(7) Willfully resisting, delaying, or obstructing any peace officer in the performance of duty.
3315. Serious Rule Violations.
(a) Inmate misconduct reported on a CDC Form 115 shall be classified serious if:
(2) It involves any one or more of the following circumstances:
(3) Serious rule violations include but are not limited to:
(L) Participation in a strike or work stoppage.

In addition, a serious 115 rules violation report may have impact on an inmate’s parole, clemency, medical parole, or resentencing under Prop 36, as well as any other process that takes into account an inmate’s disciplinary history.

Props to Caitlin Henry for the CDCR links and explanations.

After Trayvon: Why a Guilty Verdict Is Not The Answer

Like many people of good conscience, I was angry and upset to hear the news last night. The acquittal of George Zimmerman, while not wholly unexpected given the trial coverage, has been a punch in the stomach for those of us who saw race relations in America dramatized yet again in this incident. It is also hard to see this as an isolated incident, and those of us who experienced frustration and rage at the verdict of Johannes Mehserle, who shot Oscar Grant in front of dozens of onlookers are even more enraged and hopeless today.

Which is why this post is a hard one for me to write. Because I have hard things to say, and they will not heal our broken hearts or silence our voices from crying out in indignation today. But maybe they are still worth saying.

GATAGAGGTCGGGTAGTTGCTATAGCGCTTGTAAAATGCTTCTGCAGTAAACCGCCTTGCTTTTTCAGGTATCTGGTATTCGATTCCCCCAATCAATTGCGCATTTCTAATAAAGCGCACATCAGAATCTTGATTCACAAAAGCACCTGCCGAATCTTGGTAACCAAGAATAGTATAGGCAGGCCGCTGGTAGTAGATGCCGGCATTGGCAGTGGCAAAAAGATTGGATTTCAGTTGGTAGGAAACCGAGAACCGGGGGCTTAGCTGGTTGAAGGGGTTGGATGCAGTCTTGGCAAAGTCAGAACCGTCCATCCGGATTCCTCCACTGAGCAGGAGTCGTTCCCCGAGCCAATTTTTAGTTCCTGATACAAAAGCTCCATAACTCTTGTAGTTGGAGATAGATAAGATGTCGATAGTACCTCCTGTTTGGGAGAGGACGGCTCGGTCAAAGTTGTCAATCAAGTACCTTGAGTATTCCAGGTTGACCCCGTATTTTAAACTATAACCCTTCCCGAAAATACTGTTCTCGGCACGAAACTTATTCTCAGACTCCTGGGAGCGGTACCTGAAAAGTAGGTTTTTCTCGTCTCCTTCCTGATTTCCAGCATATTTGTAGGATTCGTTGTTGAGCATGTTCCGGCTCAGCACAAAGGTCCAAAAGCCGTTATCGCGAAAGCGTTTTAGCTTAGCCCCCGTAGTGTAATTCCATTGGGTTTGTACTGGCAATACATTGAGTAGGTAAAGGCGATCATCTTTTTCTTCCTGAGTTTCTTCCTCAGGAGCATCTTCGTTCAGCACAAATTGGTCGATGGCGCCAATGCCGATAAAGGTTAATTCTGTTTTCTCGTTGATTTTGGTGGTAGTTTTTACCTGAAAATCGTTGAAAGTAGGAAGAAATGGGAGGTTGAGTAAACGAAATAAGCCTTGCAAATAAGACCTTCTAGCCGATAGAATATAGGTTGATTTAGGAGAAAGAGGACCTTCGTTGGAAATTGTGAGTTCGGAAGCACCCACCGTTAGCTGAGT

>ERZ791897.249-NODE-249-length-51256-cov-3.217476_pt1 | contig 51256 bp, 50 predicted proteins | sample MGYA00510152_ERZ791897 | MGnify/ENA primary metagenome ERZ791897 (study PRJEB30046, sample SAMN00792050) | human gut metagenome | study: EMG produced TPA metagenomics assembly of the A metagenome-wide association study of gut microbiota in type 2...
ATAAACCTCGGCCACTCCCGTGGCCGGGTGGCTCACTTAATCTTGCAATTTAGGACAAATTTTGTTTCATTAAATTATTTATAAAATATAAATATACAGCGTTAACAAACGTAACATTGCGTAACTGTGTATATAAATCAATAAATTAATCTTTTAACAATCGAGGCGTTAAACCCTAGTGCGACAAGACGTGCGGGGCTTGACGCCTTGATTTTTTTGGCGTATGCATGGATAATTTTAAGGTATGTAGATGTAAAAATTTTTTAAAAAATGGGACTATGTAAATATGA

Legal Truth and Factual Truth

We all know this, but it bears repeating: Criminal law doctrine–stripped of all realities and considerations and constraints and group effects–allows convicting people only if the evidence supports their guilt beyond reasonable doubt. What that means, exactly; whether it allows for majority decisions; whether jurors understand how to quantify it; and how it relates to actual innocence is a different question. But finding someone not-guilty at trial is not a factual statement that the person did not commit the crime. Also, which is less obvious, finding someone guilty at trial is not a factual statement that the person committed the crime. The legal system would have us believe that it takes legal guilt seriously. That is, that it hopes that legal guilt will approximate, as much as possible, factual guilt. And much of the premise behind the post-Warren court’s chipping away at the Bill of Rights was exactly that: No one wanted factually innocent people to go to prison, but we weren’t all that excited about the factually guilty going free. The legal system and the rule of law rely on legitimacy from the public, and to garner that legitimacy the façade of truth in convictions has to be maintained.